Aug 20, Colombo: Sri Lanka can meet its current and future electricity demand by judicial use of renewable energy by 2050, according to a joint study by the UN Development Programme (UNDP) and the Asian Development Bank (ADB).
The report, titled 'Assessment of Sri Lanka's Power Sector -100 percent Electricity Generation through Renewable Energy by 2050', notes that Sri Lanka's demand for electricity is going to increase in the future.
According to the report, by 2050, the country's installed electricity generation capacity needs will increase from the current 3,700 megawatts (MW) to about 34,000 MW. Of this, 15,000 MW will be wind energy and about 16,000 MW will be solar energy. Balance capacity is expected to be met by hydro and biomass based power plants.
Further to addition of renewable electricity generating sources, the study has identified the need to introduce electricity storage solution which should provide instantaneous power of 3,600 MW and energy storage capacity of 15,000 MWh. This will ensure stability of the electricity grid.
Acknowledging this need, Sri Lanka saw an increase in the share of renewable energy (RE) in the electricity mix, when in 2014, the country met its target of generating at least 10 percent of its electricity using renewable energy.
Subsequently, in 2015, the contribution of fossil fuels to the electricity mix decreased, at the same time as a rise in the contribution of both renewable energy and large hydro power.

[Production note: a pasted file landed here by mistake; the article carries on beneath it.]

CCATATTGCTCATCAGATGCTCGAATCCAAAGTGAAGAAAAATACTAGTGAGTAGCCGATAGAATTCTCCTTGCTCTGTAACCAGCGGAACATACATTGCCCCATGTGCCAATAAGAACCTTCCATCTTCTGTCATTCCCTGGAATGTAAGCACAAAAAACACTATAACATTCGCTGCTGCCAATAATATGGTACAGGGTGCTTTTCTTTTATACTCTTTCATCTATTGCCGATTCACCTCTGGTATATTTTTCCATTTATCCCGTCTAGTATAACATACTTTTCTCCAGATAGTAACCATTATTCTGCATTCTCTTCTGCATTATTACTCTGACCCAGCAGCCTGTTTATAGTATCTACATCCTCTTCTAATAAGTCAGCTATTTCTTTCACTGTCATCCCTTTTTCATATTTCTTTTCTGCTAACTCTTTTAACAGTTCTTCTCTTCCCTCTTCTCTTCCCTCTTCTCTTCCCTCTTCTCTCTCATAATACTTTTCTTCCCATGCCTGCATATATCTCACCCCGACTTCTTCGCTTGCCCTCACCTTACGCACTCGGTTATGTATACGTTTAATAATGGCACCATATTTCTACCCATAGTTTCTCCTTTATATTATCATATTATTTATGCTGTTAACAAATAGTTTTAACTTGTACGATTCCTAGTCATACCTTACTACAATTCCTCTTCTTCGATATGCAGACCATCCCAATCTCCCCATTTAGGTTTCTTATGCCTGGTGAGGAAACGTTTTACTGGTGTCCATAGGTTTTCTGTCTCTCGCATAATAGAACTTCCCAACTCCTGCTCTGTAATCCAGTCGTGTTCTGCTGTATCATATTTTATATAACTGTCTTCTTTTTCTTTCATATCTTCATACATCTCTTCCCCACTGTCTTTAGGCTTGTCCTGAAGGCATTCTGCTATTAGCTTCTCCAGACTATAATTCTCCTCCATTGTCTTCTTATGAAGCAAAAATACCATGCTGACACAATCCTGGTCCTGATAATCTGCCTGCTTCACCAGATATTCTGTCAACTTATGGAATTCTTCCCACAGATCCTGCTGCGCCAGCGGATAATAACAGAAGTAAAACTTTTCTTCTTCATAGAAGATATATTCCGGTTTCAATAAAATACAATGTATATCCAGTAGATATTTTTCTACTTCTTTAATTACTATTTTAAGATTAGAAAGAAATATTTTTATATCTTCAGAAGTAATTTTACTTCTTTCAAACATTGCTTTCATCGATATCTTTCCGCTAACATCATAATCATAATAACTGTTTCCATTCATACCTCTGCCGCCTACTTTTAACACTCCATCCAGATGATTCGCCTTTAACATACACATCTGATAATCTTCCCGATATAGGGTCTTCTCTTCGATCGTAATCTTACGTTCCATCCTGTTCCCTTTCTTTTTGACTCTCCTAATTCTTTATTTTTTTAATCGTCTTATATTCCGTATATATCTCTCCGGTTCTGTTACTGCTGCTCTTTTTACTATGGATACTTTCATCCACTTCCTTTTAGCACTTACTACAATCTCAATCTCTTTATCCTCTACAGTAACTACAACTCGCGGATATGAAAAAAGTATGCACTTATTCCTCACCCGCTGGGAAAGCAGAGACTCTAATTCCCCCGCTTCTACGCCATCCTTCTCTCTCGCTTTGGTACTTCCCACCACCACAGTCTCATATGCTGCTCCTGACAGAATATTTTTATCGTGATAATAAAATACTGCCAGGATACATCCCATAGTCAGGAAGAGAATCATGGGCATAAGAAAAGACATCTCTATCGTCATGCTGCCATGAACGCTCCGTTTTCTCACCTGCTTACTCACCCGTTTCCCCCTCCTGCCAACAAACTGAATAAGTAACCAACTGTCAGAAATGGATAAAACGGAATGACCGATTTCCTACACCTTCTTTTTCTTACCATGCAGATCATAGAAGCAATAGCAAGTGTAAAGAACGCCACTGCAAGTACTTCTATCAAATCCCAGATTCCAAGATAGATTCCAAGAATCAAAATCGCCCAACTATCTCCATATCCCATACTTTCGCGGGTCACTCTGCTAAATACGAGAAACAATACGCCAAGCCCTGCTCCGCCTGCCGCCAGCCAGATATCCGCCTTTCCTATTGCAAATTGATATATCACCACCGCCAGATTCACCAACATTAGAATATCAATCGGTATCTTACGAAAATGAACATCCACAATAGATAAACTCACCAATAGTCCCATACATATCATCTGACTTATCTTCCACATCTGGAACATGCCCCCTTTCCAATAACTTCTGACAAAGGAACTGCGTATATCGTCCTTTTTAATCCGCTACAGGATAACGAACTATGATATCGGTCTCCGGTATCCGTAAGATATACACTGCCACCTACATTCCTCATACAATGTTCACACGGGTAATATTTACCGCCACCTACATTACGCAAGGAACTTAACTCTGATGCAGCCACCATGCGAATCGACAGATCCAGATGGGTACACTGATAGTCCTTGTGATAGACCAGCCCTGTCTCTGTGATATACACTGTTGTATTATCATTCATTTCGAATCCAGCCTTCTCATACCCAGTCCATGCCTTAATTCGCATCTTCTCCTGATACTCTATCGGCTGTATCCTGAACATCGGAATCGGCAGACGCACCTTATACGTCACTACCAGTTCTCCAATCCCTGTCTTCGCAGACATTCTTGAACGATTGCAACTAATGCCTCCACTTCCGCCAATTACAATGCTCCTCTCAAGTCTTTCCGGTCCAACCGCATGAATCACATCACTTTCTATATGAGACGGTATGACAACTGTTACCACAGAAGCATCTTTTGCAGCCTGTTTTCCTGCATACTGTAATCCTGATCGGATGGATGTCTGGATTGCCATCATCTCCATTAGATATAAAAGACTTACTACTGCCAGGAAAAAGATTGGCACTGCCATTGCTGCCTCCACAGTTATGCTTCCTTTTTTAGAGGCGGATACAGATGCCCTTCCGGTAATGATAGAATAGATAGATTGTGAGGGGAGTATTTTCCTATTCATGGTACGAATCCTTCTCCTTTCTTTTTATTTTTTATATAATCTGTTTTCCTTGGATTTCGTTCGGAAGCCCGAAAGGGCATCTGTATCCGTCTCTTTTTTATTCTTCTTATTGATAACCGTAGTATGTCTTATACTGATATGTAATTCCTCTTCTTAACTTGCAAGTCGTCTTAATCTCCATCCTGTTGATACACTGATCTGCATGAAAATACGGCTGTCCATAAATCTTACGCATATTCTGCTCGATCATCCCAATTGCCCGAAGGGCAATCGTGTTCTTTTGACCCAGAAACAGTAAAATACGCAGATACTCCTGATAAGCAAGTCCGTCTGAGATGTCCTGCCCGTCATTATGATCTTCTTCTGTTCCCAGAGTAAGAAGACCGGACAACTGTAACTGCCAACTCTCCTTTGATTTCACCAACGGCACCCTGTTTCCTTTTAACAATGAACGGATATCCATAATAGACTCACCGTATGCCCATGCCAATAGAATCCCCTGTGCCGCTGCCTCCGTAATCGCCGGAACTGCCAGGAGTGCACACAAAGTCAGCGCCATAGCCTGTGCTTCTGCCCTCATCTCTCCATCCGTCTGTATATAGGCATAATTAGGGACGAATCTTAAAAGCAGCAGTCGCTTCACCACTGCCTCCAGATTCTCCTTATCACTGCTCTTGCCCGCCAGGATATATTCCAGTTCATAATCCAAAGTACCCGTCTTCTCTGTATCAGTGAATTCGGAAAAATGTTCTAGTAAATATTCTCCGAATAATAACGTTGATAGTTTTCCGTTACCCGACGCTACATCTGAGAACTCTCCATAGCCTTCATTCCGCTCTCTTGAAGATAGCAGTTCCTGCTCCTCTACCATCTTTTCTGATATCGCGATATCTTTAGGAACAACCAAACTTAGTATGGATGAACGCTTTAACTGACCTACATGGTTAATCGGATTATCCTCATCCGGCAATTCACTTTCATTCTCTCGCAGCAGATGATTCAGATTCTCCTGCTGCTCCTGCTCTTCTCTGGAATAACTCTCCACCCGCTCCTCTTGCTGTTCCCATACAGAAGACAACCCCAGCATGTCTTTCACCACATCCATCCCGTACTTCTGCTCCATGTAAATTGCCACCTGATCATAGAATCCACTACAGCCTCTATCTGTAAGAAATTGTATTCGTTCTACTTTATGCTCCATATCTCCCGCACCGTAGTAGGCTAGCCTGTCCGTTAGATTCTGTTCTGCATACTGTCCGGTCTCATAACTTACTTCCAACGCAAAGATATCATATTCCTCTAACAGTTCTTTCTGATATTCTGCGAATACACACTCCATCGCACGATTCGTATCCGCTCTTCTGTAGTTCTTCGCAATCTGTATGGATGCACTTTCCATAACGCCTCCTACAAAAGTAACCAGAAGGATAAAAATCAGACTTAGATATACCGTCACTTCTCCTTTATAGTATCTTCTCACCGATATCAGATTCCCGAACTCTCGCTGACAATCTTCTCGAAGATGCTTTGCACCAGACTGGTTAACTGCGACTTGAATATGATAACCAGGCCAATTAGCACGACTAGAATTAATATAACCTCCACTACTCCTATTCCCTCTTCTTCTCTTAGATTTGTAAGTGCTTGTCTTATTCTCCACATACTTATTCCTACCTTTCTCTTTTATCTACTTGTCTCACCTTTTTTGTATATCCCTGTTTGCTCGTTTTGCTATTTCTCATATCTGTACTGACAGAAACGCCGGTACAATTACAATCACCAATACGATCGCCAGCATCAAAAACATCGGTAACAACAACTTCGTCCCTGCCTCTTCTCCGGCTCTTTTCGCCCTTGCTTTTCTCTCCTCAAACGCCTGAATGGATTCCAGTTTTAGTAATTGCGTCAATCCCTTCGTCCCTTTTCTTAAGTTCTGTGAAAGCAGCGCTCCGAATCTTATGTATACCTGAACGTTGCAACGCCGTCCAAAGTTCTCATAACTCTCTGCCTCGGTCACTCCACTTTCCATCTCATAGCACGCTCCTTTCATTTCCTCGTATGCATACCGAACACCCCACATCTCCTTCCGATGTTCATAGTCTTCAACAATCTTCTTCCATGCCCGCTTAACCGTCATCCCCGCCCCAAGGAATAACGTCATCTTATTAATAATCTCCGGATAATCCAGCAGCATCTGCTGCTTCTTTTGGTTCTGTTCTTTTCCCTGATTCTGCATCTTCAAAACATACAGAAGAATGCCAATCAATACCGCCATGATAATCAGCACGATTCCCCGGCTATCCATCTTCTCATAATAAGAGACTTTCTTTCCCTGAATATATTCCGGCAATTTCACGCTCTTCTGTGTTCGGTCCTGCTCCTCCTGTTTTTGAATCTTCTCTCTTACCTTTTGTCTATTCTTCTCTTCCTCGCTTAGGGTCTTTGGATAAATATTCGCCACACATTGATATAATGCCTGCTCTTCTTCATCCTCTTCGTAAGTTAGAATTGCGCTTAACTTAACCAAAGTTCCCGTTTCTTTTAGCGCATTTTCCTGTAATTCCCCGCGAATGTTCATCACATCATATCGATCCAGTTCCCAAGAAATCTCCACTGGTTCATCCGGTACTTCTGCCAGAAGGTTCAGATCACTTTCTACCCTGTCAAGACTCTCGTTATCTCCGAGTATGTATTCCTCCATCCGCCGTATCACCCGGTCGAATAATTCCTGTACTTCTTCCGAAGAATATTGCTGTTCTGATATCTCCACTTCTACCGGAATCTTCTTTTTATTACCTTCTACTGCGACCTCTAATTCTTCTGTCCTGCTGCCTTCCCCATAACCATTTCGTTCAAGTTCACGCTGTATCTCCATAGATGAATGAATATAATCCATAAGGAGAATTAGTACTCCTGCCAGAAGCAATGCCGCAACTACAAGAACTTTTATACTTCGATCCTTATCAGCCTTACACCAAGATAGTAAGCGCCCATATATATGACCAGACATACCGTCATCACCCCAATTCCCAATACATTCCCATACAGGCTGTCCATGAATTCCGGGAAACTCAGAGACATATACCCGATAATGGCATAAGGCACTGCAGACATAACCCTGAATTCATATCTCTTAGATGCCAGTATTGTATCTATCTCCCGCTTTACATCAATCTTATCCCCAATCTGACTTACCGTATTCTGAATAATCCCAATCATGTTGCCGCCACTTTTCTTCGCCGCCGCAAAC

The assessment indicates that the substitution of imported fossil fuel with renewable energy until the year 2050 provides direct monetary benefits and will reduce Sri Lanka's fuel import bill by about $18 billion cumulatively. The report also identifies the need for structural changes in the retail tariffs of Sri Lanka to warrant financial sustainability of its operations.
The report estimates that total investments to the tune of US$54-US$56 billion will be necessary in the power sector to achieve the 100% electricity generation by renewable energy. Further, it emphasizes the need to develop the ancillary services market in light of these changes in the generation system.
In an endeavor to embrace renewables more fully, Sri Lanka, while attending the 22nd UNFCCC Conference of Parties in Marrakech, Morocco, as part of the Climate Vulnerable Forum, pledged to use only RE for electricity generation by 2050.
Priyantha Wijayatunga, Director, ADB's South Asia Energy Division said the ADB has expressed its continuous support to low-carbon development of Sri Lanka and recent proposals including a rooftop solar program and a large-scale wind power project demonstrate ADB's commitment in this regard.
He said the assessment report can serve as a comprehensive example for future utilities globally on how decentralized clean energy services can be governed.
Considering the high costs and technical challenges associated with integrating renewables into the electricity generation mix, especially in terms of ancillary and balancing needs, the report proposes a gradual phase out of fossil fuels from the country's electricity mix.